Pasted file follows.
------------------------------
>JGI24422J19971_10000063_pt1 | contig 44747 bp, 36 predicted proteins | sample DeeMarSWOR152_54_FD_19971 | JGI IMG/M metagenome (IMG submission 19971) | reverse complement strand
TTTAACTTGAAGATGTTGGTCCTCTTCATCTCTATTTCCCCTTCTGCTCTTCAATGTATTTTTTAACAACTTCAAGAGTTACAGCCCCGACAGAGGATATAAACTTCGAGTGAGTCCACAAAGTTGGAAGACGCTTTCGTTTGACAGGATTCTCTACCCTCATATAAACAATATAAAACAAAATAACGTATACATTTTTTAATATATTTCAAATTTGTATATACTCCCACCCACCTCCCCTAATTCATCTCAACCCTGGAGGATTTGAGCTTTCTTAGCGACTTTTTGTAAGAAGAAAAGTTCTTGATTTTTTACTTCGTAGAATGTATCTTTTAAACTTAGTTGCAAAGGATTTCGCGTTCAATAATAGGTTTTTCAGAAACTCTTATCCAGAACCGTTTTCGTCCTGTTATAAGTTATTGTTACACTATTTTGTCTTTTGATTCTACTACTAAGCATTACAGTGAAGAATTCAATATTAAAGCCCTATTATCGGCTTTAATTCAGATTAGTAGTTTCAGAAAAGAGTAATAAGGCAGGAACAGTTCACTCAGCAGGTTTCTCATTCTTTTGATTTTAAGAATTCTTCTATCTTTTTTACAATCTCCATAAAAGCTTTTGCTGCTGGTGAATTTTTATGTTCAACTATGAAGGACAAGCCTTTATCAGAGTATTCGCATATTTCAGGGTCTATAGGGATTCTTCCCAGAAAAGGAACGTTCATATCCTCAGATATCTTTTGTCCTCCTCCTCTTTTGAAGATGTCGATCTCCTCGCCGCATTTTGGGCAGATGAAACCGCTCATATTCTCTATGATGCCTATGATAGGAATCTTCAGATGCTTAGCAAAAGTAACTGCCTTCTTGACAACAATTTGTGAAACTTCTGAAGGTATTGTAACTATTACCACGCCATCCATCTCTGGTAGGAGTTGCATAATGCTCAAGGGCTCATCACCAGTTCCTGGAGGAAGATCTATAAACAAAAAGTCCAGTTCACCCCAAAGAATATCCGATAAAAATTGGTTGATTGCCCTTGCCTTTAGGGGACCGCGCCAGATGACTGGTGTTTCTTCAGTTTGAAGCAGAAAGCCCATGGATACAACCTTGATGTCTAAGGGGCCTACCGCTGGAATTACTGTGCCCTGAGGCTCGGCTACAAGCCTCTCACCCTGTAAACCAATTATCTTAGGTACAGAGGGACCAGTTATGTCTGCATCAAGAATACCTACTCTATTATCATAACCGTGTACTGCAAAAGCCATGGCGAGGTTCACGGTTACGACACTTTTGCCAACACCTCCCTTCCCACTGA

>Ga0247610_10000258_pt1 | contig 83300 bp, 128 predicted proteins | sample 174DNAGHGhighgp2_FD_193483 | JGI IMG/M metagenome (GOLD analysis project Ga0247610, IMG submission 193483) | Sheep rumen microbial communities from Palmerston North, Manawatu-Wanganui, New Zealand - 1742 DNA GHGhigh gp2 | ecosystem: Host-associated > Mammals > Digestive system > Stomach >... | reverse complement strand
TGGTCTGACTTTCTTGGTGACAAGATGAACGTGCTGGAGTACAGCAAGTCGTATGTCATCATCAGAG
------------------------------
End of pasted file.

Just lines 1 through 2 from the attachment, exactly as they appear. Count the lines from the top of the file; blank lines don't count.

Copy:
>JGI24422J19971_10000063_pt1 | contig 44747 bp, 36 predicted proteins | sample DeeMarSWOR152_54_FD_19971 | JGI IMG/M metagenome (IMG submission 19971) | reverse complement strand
TTTAACTTGAAGATGTTGGTCCTCTTCATCTCTATTTCCCCTTCTGCTCTTCAATGTATTTTTTAACAACTTCAAGAGTTACAGCCCCGACAGAGGATATAAACTTCGAGTGAGTCCACAAAGTTGGAAGACGCTTTCGTTTGACAGGATTCTCTACCCTCATATAAACAATATAAAACAAAATAACGTATACATTTTTTAATATATTTCAAATTTGTATATACTCCCACCCACCTCCCCTAATTCATCTCAACCCTGGAGGATTTGAGCTTTCTTAGCGACTTTTTGTAAGAAGAAAAGTTCTTGATTTTTTACTTCGTAGAATGTATCTTTTAAACTTAGTTGCAAAGGATTTCGCGTTCAATAATAGGTTTTTCAGAAACTCTTATCCAGAACCGTTTTCGTCCTGTTATAAGTTATTGTTACACTATTTTGTCTTTTGATTCTACTACTAAGCATTACAGTGAAGAATTCAATATTAAAGCCCTATTATCGGCTTTAATTCAGATTAGTAGTTTCAGAAAAGAGTAATAAGGCAGGAACAGTTCACTCAGCAGGTTTCTCATTCTTTTGATTTTAAGAATTCTTCTATCTTTTTTACAATCTCCATAAAAGCTTTTGCTGCTGGTGAATTTTTATGTTCAACTATGAAGGACAAGCCTTTATCAGAGTATTCGCATATTTCAGGGTCTATAGGGATTCTTCCCAGAAAAGGAACGTTCATATCCTCAGATATCTTTTGTCCTCCTCCTCTTTTGAAGATGTCGATCTCCTCGCCGCATTTTGGGCAGATGAAACCGCTCATATTCTCTATGATGCCTATGATAGGAATCTTCAGATGCTTAGCAAAAGTAACTGCCTTCTTGACAACAATTTGTGAAACTTCTGAAGGTATTGTAACTATTACCACGCCATCCATCTCTGGTAGGAGTTGCATAATGCTCAAGGGCTCATCACCAGTTCCTGGAGGAAGATCTATAAACAAAAAGTCCAGTTCACCCCAAAGAATATCCGATAAAAATTGGTTGATTGCCCTTGCCTTTAGGGGACCGCGCCAGATGACTGGTGTTTCTTCAGTTTGAAGCAGAAAGCCCATGGATACAACCTTGATGTCTAAGGGGCCTACCGCTGGAATTACTGTGCCCTGAGGCTCGGCTACAAGCCTCTCACCCTGTAAACCAATTATCTTAGGTACAGAGGGACCAGTTATGTCTGCATCAAGAATACCTACTCTATTATCATAACCGTGTACTGCAAAAGCCATGGCGAGGTTCACGGTTACGACACTTTTGCCAACACCTCCCTTCCCACTGA